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- Every 210,000 blocks or roughly 4 years, the amount of new bitcoin miners can mint per block is cut in half.
- From 2009-2013, 50 BTC were minted per block. After 34 halvings, the total supply of Bitcoin will cease growing and rest at just below 21 million BTC.
- Block rewards are critical to incentivizing miners in the early years, but as the block reward shrinks in size, miners will need to draw revenue from transaction fees.
- Miners usually exert sell pressure on the market by selling the block rewards to cover their high operating costs. When these rewards are cut in half, sell pressure may also decrease, yielding a price rise.
What Is a Bitcoin Halving?
The bitcoin supply has a low inflation rate, and this inflation rate trends toward zero. To ensure that the issuance of bitcoin would eventually cease completely, Satoshi Nakamoto encoded a mechanism to halve Bitcoin’s mining reward roughly every four years. Many believe that this mechanism is key to Bitcoin’s value proposition as it ensures that the bitcoin supply will never exceed 21 million BTC.
What Are Block Rewards?
Block rewards are the prize miners receive from the network for “finding” the next block in Bitcoin’s blockchain. In brief, mining computers produce “hashes” (long strings of numbers and letters) at an incredible rate of trillions per second to guess the proper hash that will link the previous block in the blockchain, where transactions are stored, with the next (previously unfound) block. For their efforts, successful miners receive a block reward in the form of the block subsidy — the new bitcoin that are mined with the new block — along with any fees from the transactions included in the block.
Why Do Miners Get Block Rewards?
Miners receive block rewards, in part, to mint new bitcoin for circulation. Miners typically need to sell the majority of the bitcoin they receive in a block reward to cover electricity and operating costs. Bitcoin mining is very power intensive, and this underlies the other rationale for the block reward: Because miners spend so much money, time and energy to actually extract bitcoin, they are disincentivized from doing anything that might jeopardize their income, such as attacking the network.
When Does a Halving Happen? Is There a Schedule?
Yes, the Bitcoin network is scheduled to undergo its reward halving every 210,000 blocks. Assuming an average block time of 10 minutes, a halving will occur roughly every four years. The third and most recent halving, on May 11, 2020, took Bitcoin’s issuance down from 12.5 BTC to 6.25 BTC every block. Prior to this, the second halving took place on July 9, 2016, reducing the mining reward from 25 BTC to 12.5 BTC. On November 28, 2012, Bitcoin’s initial block reward of 50 BTC was cut in half in the first-ever halving.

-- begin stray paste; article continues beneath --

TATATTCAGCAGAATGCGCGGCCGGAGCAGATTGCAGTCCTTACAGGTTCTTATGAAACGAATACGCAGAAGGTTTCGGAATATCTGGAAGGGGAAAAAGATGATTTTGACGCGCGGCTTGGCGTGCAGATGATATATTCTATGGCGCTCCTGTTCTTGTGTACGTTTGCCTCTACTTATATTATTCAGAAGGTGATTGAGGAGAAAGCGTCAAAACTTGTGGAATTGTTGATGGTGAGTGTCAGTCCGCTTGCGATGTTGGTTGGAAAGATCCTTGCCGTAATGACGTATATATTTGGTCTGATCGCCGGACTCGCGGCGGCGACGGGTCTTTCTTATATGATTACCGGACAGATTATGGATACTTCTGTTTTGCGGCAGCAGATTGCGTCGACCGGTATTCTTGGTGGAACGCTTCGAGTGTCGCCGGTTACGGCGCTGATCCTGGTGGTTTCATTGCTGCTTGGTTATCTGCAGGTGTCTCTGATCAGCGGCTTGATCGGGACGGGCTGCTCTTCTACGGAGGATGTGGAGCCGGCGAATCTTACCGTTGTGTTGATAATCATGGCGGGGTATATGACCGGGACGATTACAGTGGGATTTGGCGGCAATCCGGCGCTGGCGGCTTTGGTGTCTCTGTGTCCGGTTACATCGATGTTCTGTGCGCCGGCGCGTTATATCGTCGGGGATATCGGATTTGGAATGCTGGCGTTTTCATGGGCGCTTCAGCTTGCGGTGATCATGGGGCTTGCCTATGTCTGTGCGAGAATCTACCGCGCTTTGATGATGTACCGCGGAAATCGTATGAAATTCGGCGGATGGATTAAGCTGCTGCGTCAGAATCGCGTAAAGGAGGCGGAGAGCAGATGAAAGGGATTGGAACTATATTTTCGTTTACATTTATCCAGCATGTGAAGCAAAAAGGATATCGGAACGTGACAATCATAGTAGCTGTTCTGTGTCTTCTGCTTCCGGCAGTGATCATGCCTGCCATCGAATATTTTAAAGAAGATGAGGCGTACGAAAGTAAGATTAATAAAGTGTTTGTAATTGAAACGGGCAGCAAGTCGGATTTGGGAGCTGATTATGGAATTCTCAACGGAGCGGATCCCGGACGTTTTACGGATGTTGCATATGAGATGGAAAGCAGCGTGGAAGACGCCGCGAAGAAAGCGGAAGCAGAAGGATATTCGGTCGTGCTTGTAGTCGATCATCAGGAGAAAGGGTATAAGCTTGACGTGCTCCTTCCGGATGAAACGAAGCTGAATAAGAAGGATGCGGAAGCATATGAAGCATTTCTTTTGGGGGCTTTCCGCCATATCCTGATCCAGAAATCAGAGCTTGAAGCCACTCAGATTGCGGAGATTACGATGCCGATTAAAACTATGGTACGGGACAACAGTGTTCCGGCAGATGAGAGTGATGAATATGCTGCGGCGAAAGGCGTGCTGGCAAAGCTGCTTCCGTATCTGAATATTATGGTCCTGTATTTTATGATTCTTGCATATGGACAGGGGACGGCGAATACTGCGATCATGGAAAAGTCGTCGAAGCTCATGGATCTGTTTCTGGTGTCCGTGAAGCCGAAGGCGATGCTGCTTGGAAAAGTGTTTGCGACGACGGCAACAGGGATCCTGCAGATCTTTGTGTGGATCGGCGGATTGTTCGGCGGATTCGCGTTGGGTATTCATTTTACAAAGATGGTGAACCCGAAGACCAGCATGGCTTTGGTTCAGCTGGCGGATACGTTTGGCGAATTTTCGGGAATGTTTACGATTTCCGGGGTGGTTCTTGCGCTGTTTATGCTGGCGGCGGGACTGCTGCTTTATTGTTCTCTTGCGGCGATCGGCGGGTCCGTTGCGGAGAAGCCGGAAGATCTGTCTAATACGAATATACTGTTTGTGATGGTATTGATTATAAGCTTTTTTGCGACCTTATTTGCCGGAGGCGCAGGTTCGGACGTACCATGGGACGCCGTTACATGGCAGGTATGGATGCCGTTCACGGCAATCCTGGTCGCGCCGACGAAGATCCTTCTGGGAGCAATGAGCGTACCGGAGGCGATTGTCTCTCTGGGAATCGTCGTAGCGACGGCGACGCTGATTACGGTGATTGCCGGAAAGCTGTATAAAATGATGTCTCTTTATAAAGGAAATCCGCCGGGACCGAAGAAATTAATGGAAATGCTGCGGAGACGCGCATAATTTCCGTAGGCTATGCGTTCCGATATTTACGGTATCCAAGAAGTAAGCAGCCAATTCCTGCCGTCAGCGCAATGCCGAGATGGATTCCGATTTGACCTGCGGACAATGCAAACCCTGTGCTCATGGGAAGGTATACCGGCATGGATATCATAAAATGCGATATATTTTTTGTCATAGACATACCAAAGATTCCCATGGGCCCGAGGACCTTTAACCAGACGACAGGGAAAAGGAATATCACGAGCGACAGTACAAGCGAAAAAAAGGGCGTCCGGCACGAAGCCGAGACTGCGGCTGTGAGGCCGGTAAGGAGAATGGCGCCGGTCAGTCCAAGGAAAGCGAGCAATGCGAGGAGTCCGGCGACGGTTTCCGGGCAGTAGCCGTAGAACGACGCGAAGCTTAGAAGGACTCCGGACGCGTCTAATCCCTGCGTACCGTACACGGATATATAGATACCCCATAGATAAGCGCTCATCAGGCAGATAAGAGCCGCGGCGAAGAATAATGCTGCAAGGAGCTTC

Track the countdown to the next halving here.
This process will continue every four years until roughly the year 2140, when the 34th halving will take Bitcoin’s final block reward from 0.00000001 BTC to 0.
Does the Halving Influence Bitcoin’s Price?
This is a matter of heated debate in the Bitcoin community. “Stock-to-flow” (S2F) advocates argue that a reduced inflation rate and the supply squeeze it creates will produce a positive effect on price. Their argument follows that as long as buying demand remains at pre-halving levels, the price should go up because there are half as many new bitcoin entering the open market from miners.
Others do not believe that the halving directly correlates to bitcoin price increases. Their rationale is that the halving does not create demand in itself, even if it does make the bitcoin supply more scarce over time. Per this argument, just because miners may be selling a reduced number of bitcoin each day does not mean the aggregate selling on the open market will be reduced. Other opponents of the S2F model believe halvings should be priced in because their occurence is public knowledge.
What Will Happen When the Block Reward Becomes Too Small?
This is also a subject of heated debate. Ultimately, transaction fees will replace the block reward as the primary revenue for miners. Critics argue that this will be economically untenable, but many of Bitcoin’s leading voices say that these fears are overblown. They argue that advancements in transaction batching and other layer-two technologies will likely iterate this problem away.